Endovascular treatment of a splenic vein aneurysm through a transhepatic approach
Juscafresa LC (1), Alfaro MP (2), Grochowicz L (1), Lorenzo JIL (1), Jaureguizar JIB (2).
Aneurysms of the portal vein and its branches have been rarely described.
Their natural history is unknown although large ones (>3 cm in diameter) have been reported to cause rupture, thrombosis, duodenal or biliary obstruction, inferior vena cava compression and/or portal hypertension.
We report the case of an incidentally diagnosed 4.5 cm splenic vein aneurysm repaired by endovascular treatment through a transhepatic route.
The aneurysm was successfully excluded using a covered stent (Viabahn, Gore). The transhepatic route opens the possibility of offering a minimally invasive approach to vascular lesions of the portal vein system. Splenic vein aneurysms were first reported in 1953 (1) and they are part of the extrahepatic portal vein aneurysm group (2). Their mechanism of development is not well understood. Etiology may include congenital causes (inherent weakness of the vessel wall) or acquired causes (trauma, inflammation such as pancreatitis, liver disease, or portal hypertension).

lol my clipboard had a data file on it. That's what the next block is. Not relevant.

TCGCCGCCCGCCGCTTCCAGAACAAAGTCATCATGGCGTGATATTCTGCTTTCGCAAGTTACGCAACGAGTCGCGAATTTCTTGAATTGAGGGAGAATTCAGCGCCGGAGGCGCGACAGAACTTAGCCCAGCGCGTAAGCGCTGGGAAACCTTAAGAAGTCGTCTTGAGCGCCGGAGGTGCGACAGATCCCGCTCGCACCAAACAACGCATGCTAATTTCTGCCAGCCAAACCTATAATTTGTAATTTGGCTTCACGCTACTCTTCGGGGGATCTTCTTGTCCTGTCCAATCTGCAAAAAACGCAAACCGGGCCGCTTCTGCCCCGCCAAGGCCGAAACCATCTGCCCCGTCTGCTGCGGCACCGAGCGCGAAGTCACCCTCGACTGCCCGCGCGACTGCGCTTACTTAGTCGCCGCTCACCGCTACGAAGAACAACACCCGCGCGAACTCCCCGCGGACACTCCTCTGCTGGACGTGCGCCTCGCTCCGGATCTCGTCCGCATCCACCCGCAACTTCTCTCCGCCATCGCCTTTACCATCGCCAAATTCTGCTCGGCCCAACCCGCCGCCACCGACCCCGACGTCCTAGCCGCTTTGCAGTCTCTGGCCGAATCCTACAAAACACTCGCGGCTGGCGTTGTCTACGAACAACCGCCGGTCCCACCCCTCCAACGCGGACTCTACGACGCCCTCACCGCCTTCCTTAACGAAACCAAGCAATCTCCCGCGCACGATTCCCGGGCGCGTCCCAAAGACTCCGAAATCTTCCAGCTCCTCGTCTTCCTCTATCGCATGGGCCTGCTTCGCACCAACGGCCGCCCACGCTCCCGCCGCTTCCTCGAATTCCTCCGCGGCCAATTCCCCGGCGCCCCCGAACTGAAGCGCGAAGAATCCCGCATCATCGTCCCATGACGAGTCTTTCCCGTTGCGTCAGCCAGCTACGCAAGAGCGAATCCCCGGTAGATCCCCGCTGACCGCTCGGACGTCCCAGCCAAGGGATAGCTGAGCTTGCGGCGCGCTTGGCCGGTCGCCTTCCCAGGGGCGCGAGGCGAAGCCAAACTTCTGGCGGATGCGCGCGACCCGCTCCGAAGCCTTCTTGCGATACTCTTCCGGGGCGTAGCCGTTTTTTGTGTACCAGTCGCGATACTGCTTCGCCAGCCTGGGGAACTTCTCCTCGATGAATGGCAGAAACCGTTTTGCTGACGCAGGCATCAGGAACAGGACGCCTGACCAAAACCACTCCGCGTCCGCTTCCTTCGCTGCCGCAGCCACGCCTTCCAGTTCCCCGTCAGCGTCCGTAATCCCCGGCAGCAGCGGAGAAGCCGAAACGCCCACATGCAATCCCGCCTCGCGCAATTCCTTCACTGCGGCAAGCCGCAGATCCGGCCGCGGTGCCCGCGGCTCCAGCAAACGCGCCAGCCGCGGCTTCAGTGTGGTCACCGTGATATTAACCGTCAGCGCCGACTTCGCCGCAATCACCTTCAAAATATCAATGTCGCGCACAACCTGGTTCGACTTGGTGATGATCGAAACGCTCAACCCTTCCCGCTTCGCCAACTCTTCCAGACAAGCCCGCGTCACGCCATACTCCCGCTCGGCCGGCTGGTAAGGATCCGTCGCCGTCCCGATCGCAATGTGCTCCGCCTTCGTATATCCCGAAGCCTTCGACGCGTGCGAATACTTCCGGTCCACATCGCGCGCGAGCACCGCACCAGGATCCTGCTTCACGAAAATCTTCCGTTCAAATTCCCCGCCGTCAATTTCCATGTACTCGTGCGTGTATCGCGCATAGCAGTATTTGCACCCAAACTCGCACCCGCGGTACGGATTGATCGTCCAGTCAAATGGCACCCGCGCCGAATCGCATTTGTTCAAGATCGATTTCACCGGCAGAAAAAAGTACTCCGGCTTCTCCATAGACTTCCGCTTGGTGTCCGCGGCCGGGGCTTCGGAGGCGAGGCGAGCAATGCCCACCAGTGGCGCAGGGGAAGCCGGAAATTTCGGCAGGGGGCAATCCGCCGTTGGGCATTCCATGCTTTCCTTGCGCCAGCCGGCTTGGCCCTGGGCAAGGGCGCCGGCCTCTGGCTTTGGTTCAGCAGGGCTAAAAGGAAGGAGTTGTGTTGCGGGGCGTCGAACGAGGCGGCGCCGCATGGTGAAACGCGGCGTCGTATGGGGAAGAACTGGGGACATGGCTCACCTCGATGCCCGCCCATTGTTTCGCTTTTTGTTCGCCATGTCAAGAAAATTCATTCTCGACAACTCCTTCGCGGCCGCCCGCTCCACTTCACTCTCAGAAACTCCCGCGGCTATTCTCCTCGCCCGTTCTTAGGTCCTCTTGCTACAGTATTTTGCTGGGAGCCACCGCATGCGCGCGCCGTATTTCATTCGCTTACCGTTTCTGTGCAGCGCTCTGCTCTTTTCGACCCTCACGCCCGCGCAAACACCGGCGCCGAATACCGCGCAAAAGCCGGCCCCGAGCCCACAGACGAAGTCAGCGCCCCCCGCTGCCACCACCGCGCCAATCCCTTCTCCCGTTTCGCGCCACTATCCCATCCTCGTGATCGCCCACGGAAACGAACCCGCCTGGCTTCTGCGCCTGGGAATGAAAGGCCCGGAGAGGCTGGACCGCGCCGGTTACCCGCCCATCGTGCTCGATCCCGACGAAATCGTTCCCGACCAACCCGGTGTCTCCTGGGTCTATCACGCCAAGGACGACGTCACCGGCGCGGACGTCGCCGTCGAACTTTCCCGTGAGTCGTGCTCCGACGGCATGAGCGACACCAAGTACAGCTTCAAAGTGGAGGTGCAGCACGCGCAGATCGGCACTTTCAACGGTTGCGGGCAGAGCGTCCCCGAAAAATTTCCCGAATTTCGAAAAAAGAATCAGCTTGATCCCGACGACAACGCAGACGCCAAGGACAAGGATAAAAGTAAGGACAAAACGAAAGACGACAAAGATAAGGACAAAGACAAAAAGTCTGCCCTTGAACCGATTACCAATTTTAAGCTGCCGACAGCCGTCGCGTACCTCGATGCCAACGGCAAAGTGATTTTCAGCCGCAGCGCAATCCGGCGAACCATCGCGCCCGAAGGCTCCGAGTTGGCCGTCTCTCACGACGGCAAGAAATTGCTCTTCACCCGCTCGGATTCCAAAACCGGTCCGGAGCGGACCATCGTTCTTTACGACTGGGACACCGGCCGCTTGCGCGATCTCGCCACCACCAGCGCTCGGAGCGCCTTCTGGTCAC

However, portal aneurysms do not seem to be the result of an isolated portal hypertension since they are extremely rare even in patients with this condition (3). The demographic characteristics of extrahepatic portal vein aneurysm include a female-to-male ratio of 2:1 and the median age of 52 years (range, 5-77 years). The size of the reported aneurysms ranges from 1.9 to 8 cm.
The most common location of the aneurysm is in the main portal vein trunk, the junction of the superior mesenteric vein and the splenic vein, or at the hepatic hilus; intrahepatic venous aneurysms are rare (4, 5). Here, for the first time, we report the successful endovascular treatment of a splenic vein aneurysm through transhepatic percutaneous approach using a Viabahn stent.
CITATION Diagn Interv Radiol. 2019 Mar;25(2):166-168. doi: 10.5152/dir.2019.18057